Val Kilmer’s upcoming documentary is one of a kind

‘Val’ doc is touching, brave

Everyone’s praising Val Kilmer’s doc. Predicting that even his own ancient footage will cop an award. On Amazon Prime Aug. 6, “Val” swings from age 26 in 1986’s “Top Gun” to now, 61, after a tracheotomy. The contrast? Mind-blowing. He’s also co-producer.

Back then, a difficult pretty boy. Now, a frustrated artist. Without a voice. The film feels brave. Few would allow being seen as Kilmer — changed appearance, vulnerable, humiliated. To continue to make a living and reliving past glories, it will touch the industry’s many overlooked artists.

My favorite Kilmer memory: One sweltering summer day years ago this famous, gorgeous guy drove from Boston. He was to visit me. My housekeeper was in but I’d left for a previous appointment. Val undressed, picked a john and helped himself to a shower. Not your usual guest.

Val wore shorts, T-shirt and sandals. Later on I was to join friends in an upscale restaurant. I said he couldn’t come along dressed like that. He went out, spent thousands, bought himself a suit, shoes, socks, a shirt and tie and joined us for dinner.

Val Kilmer is — and was — one of a kind.

Pay attention . . .

Chris Rock, at Lure Fishbar in Soho, not only paid the bill and took a photo with a fan, but kept his pals laughing with tales about stand-up . . . Reviewimg Scarsdale’s Central Park Studio dance class, Paula Abdul complimented them on FaceTime and offered future ideas . . . Chevy Chase’s antique “Fletch” character playing an investigative reporter is now reborn with Jon Hamm, Marcia Gay Harden and Kyle MacLachlan. Filming in a Worcester, Mass., police station, the newie “Confess, Fletch” is doubling for a Boston precinct . . . Note to serial lover J.Lo who lopes into the fast lane so quickly her nickname’s EZ-Pass: Hon, rekindling an old flame that once got thrown out is like having your appendix put back in.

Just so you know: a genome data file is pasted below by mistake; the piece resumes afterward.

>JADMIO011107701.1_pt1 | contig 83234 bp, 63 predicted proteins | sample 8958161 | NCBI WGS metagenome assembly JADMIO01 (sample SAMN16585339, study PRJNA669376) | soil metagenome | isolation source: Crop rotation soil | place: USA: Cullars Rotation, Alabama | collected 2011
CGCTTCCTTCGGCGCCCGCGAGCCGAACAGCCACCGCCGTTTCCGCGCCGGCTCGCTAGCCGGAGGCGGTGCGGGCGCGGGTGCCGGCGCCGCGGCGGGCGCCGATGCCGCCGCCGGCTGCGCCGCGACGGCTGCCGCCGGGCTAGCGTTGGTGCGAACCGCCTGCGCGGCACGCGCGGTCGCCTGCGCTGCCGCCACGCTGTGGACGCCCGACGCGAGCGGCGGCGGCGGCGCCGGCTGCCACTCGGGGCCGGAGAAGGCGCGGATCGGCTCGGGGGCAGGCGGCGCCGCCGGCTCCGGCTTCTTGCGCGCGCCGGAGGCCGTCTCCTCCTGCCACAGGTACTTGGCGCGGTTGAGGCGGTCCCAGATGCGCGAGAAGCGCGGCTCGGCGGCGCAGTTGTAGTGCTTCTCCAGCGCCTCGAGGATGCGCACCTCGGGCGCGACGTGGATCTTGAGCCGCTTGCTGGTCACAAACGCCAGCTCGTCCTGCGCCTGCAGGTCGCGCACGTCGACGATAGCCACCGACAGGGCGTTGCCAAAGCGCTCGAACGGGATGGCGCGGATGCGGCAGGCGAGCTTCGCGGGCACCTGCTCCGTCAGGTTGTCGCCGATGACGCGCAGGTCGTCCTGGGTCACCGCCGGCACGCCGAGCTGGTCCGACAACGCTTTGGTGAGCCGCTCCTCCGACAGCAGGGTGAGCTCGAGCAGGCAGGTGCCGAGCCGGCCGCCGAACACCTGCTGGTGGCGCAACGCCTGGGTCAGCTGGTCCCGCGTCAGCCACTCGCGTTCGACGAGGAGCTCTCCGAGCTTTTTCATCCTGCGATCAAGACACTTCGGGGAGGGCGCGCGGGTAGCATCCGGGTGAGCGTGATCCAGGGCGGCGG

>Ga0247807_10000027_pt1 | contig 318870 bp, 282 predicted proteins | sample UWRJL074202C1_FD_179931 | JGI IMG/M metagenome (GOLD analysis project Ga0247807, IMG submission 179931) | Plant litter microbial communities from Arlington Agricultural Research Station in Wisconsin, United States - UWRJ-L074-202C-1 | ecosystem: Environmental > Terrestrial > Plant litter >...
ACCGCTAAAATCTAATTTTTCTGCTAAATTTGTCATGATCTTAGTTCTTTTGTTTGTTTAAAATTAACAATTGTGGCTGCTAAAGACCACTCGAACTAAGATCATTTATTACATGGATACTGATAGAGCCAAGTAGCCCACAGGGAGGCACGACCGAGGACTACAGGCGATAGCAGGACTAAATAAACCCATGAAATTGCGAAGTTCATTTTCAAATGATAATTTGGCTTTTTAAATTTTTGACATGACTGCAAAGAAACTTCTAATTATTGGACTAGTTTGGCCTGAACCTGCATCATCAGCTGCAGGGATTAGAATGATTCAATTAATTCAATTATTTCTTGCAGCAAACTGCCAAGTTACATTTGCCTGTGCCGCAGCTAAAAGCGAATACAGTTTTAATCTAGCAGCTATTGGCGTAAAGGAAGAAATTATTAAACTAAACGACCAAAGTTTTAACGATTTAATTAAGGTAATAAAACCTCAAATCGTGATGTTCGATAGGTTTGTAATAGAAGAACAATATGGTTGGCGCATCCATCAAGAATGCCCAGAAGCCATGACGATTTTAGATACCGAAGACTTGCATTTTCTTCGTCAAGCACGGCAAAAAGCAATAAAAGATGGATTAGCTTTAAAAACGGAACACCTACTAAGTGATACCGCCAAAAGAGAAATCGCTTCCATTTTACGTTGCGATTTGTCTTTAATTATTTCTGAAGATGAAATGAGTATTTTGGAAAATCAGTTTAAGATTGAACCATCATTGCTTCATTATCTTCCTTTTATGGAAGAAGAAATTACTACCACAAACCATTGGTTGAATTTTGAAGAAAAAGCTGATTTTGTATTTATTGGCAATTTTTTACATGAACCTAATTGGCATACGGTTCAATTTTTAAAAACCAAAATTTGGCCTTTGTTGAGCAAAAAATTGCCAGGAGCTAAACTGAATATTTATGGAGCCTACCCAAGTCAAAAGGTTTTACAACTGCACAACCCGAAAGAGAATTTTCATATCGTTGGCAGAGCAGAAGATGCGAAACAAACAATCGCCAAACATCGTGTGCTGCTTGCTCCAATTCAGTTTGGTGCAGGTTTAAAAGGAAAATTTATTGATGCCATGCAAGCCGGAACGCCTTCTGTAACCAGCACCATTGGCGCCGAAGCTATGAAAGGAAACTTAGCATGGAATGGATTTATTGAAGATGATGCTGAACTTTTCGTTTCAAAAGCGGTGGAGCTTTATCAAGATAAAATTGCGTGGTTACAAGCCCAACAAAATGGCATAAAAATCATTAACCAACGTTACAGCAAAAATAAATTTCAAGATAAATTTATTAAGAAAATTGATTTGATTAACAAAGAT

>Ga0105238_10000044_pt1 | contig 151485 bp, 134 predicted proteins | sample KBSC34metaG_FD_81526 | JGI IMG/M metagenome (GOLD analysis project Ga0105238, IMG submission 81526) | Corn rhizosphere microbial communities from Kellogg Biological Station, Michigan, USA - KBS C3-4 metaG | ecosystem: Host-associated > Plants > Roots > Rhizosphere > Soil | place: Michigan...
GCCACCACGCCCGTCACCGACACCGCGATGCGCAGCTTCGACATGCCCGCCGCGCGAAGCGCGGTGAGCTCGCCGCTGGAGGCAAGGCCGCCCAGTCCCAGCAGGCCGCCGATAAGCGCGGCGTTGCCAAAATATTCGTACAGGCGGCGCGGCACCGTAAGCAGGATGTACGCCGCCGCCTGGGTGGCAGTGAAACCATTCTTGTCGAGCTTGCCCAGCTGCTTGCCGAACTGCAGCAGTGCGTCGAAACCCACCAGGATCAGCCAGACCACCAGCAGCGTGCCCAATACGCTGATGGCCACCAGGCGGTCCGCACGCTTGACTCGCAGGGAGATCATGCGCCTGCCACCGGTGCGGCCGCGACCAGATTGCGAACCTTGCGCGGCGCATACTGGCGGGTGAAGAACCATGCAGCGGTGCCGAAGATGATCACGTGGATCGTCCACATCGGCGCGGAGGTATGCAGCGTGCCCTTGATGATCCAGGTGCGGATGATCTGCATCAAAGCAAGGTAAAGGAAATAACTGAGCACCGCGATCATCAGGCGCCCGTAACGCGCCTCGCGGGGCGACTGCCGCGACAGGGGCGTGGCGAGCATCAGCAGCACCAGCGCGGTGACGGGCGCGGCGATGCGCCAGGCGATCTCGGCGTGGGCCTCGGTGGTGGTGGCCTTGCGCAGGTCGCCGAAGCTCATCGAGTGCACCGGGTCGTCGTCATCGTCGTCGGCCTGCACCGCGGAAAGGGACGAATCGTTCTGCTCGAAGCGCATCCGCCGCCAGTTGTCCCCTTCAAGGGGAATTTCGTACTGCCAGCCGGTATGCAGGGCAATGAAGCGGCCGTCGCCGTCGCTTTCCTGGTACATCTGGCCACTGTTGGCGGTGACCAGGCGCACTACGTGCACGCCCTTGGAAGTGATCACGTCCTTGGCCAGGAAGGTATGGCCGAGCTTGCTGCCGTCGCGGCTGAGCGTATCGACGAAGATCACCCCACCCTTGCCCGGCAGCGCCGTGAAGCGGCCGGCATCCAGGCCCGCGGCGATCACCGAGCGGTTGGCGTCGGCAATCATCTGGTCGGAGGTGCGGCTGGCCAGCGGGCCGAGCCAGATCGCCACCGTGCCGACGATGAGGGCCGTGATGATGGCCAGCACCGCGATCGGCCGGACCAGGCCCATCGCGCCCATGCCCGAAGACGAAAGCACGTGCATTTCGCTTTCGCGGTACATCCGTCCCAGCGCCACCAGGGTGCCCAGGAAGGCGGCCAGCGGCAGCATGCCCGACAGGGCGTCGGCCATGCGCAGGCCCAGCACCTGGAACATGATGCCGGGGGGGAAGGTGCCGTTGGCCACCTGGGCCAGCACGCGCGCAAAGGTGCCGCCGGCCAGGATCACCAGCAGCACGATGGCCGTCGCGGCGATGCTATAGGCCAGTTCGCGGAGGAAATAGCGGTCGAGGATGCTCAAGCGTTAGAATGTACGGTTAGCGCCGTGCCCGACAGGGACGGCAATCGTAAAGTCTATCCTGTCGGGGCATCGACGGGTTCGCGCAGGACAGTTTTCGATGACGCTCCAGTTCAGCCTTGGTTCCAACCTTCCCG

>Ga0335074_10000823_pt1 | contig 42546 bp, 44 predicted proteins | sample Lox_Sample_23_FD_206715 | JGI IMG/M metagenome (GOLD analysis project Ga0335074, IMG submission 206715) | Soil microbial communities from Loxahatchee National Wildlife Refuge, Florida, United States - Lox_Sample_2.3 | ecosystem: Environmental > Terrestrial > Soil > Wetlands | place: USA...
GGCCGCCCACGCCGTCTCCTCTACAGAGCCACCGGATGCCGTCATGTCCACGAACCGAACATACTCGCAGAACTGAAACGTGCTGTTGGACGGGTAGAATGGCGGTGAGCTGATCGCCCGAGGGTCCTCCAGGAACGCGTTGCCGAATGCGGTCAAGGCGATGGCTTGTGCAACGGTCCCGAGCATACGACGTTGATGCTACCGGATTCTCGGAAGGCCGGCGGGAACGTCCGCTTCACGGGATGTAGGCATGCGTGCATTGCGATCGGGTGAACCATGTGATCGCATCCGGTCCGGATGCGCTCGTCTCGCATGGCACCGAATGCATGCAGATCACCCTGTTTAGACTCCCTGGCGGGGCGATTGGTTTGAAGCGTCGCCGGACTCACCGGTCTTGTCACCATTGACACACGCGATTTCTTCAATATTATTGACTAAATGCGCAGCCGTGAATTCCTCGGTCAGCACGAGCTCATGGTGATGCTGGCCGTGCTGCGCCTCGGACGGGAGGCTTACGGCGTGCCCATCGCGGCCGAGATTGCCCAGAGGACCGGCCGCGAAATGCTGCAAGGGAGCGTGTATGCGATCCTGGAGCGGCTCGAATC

a police officer poses by a copy of the “Salvator Mundi” (Savior of the World) by Leonardo da Vinci, in Naples, Italy, Wednesday, Jan. 20, 2021
A police officer poses by a copy of the “Salvator Mundi” by Leonardo da Vinci, in Naples, Italy, Wednesday, Jan. 20, 2021.
AP Photo/Sicomunicazione

Da Vinci still enthralls

Da Vinci, who hasn’t picked up a crayon in 500 years, is running hot. His tiny sketch of a bear’s head just brought millions. Now comes “The Lost Leonardo,” a Sony Pictures Classics about that infamous “Salvator Mundi” canvas. The film is the inside look behind the most expensive painting ever sold — $450 million. Claimed as a long-lost da Vinci masterpiece, purchased from a shady auction house, the buyers discovered masterful brushstrokes beneath its cheap restoration. This “Salvator Mundi” fate gets driven by an insatiable quest for fame, money and power. But comes the question, is said painting actually by Leonardo? Its answer has unravelled agendas of the world’s richest people and most powerful art institutions. “The Lost Leonardo” reveals the truth secondary and vested interests primary. The film opens Aug. 13.

Patsy’s is backsies

Pasty’s, West 56th’s Italian restaurant, has been open 77 years. Sinatra used to sneak in through a hidden entrance. Although it closed temporarily, not even the pandemic could shut it down forever. Sal Scognamillo just reopened it and every single table’s been taken.

Get ready ‘Son’

Last year we had “The Father.” Anthony Hopkins won the Oscar. This year we get “The Son,” from the same playwright — Florian Zeller. Wo knows, maybe next year we get “The Grampa.” Hugh Jackman, Laura Dern and Oscar nominee Vanessa Kirby star. It’s about adolescent depression. Filming starts overseas next month.

A Jerry Seinfeld quote: “Whatever group you hang with is the group you have. At a certain age you don’t anymore need to accept new applications. Any person comes up and seems pleasant, best to do is say: ‘You seem really nice but the thing is, we’re simply not hiring anybody right now.’ ”

And that whiskbroom is for Only in New York, kids, only in New York.


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